In Russian history, Mestnichestvo (Russian: Ме́стничество, IPA: [ˈmʲestnʲɪt͡ɕɪstvə]; from ме́сто) was a feudal hierarchical system in Russia from the 15th to 17th centuries. Mestnichestvo revolved around a simple principle: the boyar who estimated that his origins were more ancient and his personal services to the tsar more valuable could claim a higher state post. This often led to bitter disputes and physical violence among nobles about their ancestry and their services to the monarch.
Because of the mestnichestvo, otherwise qualified people who could not boast of sufficiently extended ancestry had no hope of getting an important state post. Additionally, a boyar from an old and respected family could get an important promotion even if personally unqualified.
With the developing autocracy, where the core principle was the creation of a central bureaucracy reporting directly to the tsar, the role of the mestnichestvo was progressively reduced. Moreover, increasing defense needs required that the top military posts be occupied by capable officers, not ancestry-proud but inept boyars. Consequently, the mestnichestvo was abolished in 1682 by Feodor III of Russia. The available genealogical data was made public as the so-called Velvet Book, whereas the ancient pedigree books were burnt, to the great consternation and dismay of established boyar families.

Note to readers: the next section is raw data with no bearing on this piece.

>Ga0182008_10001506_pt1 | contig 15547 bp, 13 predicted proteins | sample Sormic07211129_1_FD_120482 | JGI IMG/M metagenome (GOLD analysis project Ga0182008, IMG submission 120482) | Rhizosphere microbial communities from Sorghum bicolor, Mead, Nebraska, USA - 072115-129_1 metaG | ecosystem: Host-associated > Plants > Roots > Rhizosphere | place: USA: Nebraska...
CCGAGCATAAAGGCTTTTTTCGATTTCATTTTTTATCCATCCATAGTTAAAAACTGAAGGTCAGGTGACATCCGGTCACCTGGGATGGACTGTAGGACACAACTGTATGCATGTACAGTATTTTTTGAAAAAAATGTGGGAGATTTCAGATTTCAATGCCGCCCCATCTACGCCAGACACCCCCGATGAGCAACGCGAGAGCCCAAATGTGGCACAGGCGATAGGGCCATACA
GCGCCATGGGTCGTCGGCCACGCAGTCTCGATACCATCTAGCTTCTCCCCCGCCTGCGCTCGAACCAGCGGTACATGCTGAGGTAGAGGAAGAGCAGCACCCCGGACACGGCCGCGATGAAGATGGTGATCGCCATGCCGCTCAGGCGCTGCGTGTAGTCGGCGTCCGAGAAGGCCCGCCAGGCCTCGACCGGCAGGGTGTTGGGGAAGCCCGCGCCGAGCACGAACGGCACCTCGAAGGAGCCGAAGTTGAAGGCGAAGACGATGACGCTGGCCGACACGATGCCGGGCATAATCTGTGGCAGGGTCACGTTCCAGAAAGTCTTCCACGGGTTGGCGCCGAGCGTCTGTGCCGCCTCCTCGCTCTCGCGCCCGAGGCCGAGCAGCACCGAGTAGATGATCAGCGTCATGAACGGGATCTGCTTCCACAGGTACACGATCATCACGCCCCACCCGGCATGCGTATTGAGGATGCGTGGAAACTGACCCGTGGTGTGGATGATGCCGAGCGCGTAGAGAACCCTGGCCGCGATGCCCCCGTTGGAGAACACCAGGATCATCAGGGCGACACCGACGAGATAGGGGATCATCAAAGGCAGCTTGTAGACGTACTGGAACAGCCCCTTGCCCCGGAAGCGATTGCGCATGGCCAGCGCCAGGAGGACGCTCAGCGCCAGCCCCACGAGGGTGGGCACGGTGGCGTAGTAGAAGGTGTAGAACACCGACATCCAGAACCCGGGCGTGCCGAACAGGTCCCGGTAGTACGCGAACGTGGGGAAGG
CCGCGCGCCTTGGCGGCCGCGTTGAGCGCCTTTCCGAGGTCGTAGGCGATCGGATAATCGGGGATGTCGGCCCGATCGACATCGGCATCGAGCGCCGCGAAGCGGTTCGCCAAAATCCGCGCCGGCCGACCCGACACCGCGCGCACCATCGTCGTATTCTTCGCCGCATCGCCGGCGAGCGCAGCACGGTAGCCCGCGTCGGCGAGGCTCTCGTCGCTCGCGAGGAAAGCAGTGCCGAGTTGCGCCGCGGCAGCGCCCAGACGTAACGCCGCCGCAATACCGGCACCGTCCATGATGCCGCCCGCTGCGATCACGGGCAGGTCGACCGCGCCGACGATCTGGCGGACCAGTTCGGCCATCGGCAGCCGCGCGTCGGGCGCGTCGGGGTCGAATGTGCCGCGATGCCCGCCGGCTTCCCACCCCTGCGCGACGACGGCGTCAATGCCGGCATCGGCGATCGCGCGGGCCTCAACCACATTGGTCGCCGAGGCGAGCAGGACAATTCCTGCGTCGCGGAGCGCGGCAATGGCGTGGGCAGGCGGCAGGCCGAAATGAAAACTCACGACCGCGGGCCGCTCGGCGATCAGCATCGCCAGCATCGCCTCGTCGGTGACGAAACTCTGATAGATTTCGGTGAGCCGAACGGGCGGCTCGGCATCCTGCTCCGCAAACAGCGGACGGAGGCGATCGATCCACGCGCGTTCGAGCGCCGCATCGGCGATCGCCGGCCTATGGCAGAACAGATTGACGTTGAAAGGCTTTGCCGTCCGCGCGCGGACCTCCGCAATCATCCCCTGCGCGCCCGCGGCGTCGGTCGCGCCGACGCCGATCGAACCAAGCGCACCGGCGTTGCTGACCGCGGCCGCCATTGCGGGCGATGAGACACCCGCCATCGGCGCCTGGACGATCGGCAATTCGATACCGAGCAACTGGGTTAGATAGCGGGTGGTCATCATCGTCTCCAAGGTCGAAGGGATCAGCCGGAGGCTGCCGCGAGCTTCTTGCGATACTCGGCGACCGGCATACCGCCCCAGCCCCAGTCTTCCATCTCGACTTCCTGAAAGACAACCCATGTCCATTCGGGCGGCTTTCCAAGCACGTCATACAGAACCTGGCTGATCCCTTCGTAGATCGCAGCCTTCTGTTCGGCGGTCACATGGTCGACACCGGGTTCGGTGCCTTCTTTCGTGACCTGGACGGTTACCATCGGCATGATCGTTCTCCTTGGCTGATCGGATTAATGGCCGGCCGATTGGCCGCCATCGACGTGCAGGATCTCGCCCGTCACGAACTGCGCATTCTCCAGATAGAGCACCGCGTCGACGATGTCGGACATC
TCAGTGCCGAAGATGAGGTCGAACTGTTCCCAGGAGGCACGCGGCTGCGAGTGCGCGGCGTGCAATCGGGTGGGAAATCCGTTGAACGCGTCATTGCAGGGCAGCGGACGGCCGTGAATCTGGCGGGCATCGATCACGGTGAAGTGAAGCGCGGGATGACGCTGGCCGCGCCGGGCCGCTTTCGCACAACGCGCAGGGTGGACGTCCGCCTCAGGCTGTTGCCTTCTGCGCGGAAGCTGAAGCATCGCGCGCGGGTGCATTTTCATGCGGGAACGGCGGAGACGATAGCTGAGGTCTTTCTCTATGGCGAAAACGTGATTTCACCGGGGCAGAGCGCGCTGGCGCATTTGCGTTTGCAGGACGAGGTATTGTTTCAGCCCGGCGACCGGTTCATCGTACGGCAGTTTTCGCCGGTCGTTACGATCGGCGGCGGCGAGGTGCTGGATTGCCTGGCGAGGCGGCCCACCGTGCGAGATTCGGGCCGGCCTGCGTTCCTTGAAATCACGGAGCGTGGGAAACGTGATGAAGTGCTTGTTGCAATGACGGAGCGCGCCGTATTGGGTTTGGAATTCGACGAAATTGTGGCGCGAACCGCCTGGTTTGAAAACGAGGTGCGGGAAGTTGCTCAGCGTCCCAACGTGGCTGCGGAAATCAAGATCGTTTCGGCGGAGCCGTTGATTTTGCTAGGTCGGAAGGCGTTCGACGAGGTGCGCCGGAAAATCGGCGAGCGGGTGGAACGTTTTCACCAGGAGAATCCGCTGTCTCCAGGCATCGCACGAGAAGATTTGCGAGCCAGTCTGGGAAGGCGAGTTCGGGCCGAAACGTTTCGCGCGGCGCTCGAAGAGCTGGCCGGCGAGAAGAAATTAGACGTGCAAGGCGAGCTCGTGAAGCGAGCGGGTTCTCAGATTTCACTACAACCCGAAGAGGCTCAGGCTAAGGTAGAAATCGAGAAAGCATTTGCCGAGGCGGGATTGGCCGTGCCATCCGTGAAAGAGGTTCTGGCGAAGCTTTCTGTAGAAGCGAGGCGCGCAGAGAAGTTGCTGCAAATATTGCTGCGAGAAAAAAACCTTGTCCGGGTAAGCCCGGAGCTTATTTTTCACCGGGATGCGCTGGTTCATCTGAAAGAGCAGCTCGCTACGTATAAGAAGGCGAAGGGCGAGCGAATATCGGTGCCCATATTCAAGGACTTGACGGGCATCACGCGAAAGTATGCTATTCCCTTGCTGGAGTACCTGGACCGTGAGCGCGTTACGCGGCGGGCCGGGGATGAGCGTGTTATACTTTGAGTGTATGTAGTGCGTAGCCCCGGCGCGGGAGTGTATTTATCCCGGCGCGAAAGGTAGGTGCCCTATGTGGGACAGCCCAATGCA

The abolition made it easier later for Peter the Great to reform and govern the state. However, one can not neglect the positive effects as ensuring elite loyalty and thus political cohesion and stability. Also, the state may have had more flexibility in appointments than critics of the system have suggested. Tsars were able to make appointments outside the mestnichestvo system which created positions as bez mest, or "without place".